Friday, July 29, 2016

Cooking with Kids

Ashley Goudey - Nutrition, Food Safety, and Health Agent

Include your child or grandchild while preparing food to make it more enjoyable! You will not only prepare a meal together but your child will learn to become independent and develop positive self-esteem. When children help make food they are less likely to reject it and more willing to try food they have never tried before. Keep in mind that children develop at different rates and that all children are different. The main point of cooking with children is to have an enjoyable time together. Remember to have fun, expect a few spills, and to be patient with your child while letting them help out with the following tasks.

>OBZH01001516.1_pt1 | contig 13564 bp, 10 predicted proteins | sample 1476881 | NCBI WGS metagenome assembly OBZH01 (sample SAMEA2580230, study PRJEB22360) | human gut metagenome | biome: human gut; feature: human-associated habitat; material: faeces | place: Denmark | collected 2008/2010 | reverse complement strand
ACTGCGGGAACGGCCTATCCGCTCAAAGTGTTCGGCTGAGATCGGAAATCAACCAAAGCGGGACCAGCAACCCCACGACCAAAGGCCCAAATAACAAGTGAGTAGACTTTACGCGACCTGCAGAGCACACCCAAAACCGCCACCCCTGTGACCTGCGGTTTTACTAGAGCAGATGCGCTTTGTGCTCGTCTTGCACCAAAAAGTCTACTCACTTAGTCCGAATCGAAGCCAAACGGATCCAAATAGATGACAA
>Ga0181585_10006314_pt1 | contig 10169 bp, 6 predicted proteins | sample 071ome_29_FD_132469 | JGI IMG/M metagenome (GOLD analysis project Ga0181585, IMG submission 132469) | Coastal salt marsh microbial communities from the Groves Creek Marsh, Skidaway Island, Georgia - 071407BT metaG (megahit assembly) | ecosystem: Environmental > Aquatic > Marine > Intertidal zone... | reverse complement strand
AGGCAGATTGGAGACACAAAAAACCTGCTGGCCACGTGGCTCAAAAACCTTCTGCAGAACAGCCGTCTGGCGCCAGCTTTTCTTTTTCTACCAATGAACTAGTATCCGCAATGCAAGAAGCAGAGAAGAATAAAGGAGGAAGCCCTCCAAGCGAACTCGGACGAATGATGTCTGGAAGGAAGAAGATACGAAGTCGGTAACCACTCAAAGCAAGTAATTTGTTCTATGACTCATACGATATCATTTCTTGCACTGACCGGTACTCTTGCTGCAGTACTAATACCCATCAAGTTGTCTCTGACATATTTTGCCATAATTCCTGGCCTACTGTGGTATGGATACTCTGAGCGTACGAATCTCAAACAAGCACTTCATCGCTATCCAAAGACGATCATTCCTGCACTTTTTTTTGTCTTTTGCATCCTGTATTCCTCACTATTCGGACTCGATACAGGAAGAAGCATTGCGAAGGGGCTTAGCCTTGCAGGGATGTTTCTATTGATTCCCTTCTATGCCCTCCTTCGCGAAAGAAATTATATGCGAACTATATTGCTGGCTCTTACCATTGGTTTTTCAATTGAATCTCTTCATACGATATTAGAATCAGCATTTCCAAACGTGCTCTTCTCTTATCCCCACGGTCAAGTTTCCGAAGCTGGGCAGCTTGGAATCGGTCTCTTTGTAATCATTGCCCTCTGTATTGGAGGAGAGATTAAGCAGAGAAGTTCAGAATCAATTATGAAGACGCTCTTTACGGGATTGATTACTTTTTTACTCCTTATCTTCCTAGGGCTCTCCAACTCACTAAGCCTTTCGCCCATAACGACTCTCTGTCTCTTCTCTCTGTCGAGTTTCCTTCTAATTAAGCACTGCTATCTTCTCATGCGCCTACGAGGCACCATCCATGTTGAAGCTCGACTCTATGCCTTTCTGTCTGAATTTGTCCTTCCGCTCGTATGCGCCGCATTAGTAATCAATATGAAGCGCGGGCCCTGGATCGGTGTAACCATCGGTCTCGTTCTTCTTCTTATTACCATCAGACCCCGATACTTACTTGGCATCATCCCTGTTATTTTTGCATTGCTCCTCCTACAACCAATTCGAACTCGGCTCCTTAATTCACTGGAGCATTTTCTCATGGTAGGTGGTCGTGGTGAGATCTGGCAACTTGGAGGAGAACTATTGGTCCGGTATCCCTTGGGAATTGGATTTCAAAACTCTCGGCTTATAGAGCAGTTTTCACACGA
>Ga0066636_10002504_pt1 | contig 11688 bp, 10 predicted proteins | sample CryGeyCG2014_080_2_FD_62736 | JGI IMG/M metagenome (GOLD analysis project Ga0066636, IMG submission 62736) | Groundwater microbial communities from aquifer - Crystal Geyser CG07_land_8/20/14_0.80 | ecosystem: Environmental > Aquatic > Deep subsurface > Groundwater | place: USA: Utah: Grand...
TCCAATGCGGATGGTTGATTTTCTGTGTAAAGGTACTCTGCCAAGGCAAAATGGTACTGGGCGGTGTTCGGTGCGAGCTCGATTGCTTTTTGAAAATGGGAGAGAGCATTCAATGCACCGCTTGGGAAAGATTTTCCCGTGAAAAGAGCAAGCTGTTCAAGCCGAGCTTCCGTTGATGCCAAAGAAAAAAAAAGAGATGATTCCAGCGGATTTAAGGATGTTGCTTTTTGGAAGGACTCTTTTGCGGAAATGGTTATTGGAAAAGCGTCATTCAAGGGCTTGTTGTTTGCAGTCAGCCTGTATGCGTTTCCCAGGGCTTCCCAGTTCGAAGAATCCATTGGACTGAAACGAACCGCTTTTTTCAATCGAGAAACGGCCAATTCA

Assist children with handwashing for at least 20 seconds with soap and water before handling food.

2 Years:

· Rinse fresh produce
· Throw away trash
· Turn pages of a cookbook
· Wipe table tops
· Put bread in toaster

3 Years:

All that a 2 year-old can do, plus:
· Add ingredients
· Talk about cooking
· Name and count ingredients
· Help assemble a pizza
· Pour liquids
· Pour cereal
· Spread soft spreads

4 Years:

All that a 3 year-old can do, plus:
· Crack an egg
· Set the table
· Help measure dry ingredients
· Peel oranges
· Mash bananas

5 Years:

All that a 4 year-old can do, plus:
· Measure liquids
· Use an egg beater
· Cut soft fruits with a dull knife
· Unload dishwasher

For fun recipes to try with your children visit: http://www.kidsacookin.org/recipes.html

Thursday, July 14, 2016

Blue-Green Algae in Ponds

-Neil Cates, Livestock Agent